Saturday, May 24, 2014

That gentle and quiet spirit thing

It seems like mention of that verse in 1 Peter 3 on having a gentle and quiet spirit often makes women bristle, for varying reasons. As someone who finds it hard to project my voice, even when I am trying, I have never had a personality issue with the "quiet" idea, if volume had anything to do with it, but I have never been under any delusion that a quiet spirit actually did contain any reference to volume either.

Many and varied people have had a go at a definition of what this idea of a gentle and quiet spirit actually does mean, with many and varied outcomes. So when I came upon this blog review of True Beauty by Carolyn Mahaney and Nicole Whitacre, I was interested to read their interpretation, which was timely:
A gentle and quiet spirit is not a personality trait. It is the quality of a woman who meets adversity—slander, sickness, rejection, and loss—with a calm confidence in God.
(It actually sounds like an interesting book, that doesn't simply dismiss all beauty as meaningless, which I might add to an ever-growing list.)

I appreciate what they say. True beauty isn't found in moaning about one's lot on social media, in panicking over scenarios and throwing other people under a bus to protect yourself, in taking charge of situations because you think only you can work them out well, in building up a catalogue of resentments against others ... but in a basic and humble trust in God.

Enjoy your Saturday. (I have so far wasted hours of my life on the phone to Apple Support and iinet Support, and am currently reinstalling my operating system, but I shall remain calm!)

Tuesday, May 13, 2014

A little piece on homesickness

Dearly beloved readers, apologies for a long silence. I know I am not supposed to write such things, because I am supposed to privilege “real life”, but I can’t help feeling nevertheless that those who read this blog would have more of an idea of what it is that lights my fire than many I see regularly face-to-face. There is a fault of mine in there somewhere no doubt, but perhaps it is nothing other than making certain ideas and thoughts accessible and seeing who does or who doesn’t gather around, and my being rather too shy to promote this blog too widely. In any case, it won’t come as so much of a surprise to you as to some that I have put together a little piece on existential homesickness in the latest CASE Magazine (Issue 38). If you have been reading here for some time, you will have come across much that is in it before. It opens with a little poetry from Christina Rossetti and features some CS Lewis and Tim Keller and smatterings of philosophy and foreign words. Unfortunately you can’t access it freely online, but CASE is a worthy publication should you like to read it and have my name in print.

I won’t now offer the insult of telling you that other things have been more pressing than blogging, but to say that there is kind of mental loading that comes with learning a new job, and after being extinguished from the online system of my old job accidentally for a week or so, I had a good bit of freelance work to do to meet a publishing deadline I said I could meet to assist them while they find/train a replacement for me, which meant more or less doing my old job from home in the evenings as well. But hopefully I get back into the swing of things in time.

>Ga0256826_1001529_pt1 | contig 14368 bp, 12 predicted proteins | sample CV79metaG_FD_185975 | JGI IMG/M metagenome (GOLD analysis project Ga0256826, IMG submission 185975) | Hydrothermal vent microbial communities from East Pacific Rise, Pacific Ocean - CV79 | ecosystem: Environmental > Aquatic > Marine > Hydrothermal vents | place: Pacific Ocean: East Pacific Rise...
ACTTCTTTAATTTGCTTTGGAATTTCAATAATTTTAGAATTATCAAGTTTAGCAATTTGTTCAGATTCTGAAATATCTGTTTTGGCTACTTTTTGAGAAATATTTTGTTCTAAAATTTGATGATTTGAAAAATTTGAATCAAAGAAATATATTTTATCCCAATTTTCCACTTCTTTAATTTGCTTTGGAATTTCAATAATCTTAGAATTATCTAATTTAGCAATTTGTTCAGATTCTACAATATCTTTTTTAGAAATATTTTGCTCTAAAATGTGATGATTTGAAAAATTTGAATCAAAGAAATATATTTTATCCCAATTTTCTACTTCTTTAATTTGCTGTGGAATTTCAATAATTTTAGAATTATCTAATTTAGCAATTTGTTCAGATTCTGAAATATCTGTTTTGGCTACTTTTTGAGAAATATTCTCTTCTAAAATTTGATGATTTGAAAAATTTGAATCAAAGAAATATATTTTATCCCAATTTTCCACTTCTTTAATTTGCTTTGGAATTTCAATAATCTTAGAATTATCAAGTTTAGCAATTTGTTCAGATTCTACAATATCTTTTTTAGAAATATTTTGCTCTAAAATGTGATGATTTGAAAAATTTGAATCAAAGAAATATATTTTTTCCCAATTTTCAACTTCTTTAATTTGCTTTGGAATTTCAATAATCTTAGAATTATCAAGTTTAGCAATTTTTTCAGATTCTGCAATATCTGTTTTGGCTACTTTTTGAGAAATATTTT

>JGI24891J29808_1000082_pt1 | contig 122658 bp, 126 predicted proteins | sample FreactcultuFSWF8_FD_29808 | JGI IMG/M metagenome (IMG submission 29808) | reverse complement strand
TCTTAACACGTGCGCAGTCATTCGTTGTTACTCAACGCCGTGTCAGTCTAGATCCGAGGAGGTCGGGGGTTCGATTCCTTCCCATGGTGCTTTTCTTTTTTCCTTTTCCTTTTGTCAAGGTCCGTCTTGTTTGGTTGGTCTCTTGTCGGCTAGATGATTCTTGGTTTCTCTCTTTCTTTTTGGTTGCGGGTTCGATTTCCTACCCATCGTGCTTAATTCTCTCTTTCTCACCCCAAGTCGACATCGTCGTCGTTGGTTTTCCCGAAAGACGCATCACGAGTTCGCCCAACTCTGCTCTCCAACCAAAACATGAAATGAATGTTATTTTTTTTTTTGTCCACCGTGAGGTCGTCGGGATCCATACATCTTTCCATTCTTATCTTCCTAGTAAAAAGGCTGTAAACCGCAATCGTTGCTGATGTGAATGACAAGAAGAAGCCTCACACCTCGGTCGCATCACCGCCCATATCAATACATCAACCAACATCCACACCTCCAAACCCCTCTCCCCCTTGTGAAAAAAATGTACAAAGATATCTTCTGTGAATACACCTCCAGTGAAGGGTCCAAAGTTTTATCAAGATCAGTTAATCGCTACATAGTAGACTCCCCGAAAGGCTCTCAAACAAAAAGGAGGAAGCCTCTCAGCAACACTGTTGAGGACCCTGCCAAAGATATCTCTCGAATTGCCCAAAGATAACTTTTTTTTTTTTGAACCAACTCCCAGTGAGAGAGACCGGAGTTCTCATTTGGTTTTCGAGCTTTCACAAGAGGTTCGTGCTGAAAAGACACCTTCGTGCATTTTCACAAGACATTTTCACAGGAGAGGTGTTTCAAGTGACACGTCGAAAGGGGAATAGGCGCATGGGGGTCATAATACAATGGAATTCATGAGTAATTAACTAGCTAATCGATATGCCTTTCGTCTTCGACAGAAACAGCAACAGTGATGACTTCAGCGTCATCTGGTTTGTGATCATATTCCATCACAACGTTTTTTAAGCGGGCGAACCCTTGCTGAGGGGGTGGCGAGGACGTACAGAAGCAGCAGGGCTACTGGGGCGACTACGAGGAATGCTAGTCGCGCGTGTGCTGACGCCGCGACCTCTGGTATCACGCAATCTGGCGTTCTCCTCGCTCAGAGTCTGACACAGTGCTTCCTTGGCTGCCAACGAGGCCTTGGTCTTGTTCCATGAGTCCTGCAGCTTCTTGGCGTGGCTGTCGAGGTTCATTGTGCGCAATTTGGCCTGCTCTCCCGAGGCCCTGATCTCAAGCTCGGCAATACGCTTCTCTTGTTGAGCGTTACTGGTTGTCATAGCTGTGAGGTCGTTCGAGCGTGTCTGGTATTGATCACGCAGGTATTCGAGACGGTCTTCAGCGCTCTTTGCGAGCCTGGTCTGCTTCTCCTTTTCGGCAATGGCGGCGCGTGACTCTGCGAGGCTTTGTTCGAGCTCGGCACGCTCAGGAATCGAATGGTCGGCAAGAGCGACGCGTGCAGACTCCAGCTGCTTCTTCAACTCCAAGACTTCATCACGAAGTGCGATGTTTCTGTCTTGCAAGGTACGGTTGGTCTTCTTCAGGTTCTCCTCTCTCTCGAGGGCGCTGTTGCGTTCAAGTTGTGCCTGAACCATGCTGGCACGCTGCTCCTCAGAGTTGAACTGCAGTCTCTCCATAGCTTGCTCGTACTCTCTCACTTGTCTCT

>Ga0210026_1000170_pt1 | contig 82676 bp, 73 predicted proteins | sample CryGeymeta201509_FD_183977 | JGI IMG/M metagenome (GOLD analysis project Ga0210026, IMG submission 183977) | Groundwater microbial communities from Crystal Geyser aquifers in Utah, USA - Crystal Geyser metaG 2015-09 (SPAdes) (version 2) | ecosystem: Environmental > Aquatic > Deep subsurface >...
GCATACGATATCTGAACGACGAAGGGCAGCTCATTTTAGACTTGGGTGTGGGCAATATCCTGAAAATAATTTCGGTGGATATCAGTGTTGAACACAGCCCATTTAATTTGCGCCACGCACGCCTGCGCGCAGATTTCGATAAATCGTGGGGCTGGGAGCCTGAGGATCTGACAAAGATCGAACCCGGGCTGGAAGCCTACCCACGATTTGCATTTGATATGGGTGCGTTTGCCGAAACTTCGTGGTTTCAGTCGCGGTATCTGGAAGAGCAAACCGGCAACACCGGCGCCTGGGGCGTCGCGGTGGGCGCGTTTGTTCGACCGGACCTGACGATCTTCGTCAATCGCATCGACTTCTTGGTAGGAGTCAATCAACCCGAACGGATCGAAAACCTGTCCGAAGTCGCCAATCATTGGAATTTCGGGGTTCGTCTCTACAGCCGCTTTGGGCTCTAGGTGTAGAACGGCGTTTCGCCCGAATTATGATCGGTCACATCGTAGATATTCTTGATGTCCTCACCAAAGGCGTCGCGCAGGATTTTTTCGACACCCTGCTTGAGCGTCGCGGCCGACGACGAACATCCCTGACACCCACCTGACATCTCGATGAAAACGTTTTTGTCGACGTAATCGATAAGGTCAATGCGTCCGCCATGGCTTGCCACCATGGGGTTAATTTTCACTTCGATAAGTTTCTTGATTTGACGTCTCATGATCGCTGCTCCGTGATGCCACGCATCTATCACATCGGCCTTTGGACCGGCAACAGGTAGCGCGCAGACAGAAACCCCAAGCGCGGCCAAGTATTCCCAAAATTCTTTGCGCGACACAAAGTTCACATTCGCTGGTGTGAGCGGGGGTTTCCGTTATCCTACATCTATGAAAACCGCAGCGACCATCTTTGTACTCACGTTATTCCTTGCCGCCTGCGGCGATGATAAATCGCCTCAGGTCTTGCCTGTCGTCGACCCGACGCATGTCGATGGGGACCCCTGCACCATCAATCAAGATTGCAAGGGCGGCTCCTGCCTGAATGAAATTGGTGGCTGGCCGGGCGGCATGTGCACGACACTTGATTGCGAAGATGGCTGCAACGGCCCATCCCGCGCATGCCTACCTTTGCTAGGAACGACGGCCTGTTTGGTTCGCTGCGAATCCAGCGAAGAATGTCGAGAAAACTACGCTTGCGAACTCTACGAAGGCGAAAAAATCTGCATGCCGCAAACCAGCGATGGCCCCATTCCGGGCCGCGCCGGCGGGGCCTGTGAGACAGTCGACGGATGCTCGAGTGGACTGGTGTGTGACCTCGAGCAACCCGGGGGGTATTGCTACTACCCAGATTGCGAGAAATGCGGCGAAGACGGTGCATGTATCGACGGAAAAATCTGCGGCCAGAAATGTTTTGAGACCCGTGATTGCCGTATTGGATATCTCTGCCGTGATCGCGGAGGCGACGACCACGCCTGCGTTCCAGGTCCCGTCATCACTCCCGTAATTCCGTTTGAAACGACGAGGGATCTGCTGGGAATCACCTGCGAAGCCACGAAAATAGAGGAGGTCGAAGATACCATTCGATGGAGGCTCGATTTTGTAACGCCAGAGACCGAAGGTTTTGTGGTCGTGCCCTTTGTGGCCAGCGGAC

In other news, I bought myself a new bike! There is a lovely and mostly flat bike path essentially all the way from my home to my new workplace, a dedicated bike store-room in the basement of the building, and it seemed like the logical way to get myself there. I decided that I didn’t want to go there on my old men’s hybrid mountain bike, which requires a good deal of leg-throwing to get on and off, so I swung the pendulum and bought myself an omafiet-style (dutch granny) bike to peddle along in lady-like, if not rather hipsterish, style. It was only cheap from here (and they had a pre-Easter sale making it cheaper still), but at this point I considered that a bike that cost six-months bus tickets or more hardly made the whole endeavour worth the while, and so far I like it and it is doing nicely. (The only drawback is that it came in a box, and I have had to assemble and fiddle with it myself, and I’ve had a bit of a saga to do with the rack on the back not working, and the delivery of an alternative basket for the front, and then added another such saga involving clothing from Country Road, after my previous colleagues gave me a Country Road voucher as a farewell gift, such that I don’t want to buy things online for a very long time now, but we just won’t talk about all that.)

Here is my new bike, in the lovely Canberra Autumn sunshine (I took this rear basket on because I was basically sitting in it, as the rear rack provided was not as long as those pictured online, and I now have a front one to put baguettes and flowers in).

Hope you are all well.

Sunday, May 04, 2014

The Always and Forever Love

There ought to have been a blog announcement made, with great fanfare, about this, but I did finally finish reading through the ESV Study Bible and notes. That was a very worthwhile exercise, but I am glad to be done with that monster of a book. My bible reading has been a big ad hoc since then, but I will start on some kind of system or other thing again soon. I have been reading from the Holman, and it is good to read familiar things in unfamiliar language sometimes. Also, Koorong had a sale this past week, so I got myself something I have wanted for some time, The Jesus Storybook Bible, by Sally Lloyd-Jones. You can miss out on all this goodness without children, but I decided I could have one for myself in any case. It’s so poetic and beautiful. The children's language chokes me up. I particularly love this page (if you click the picture it should get bigger).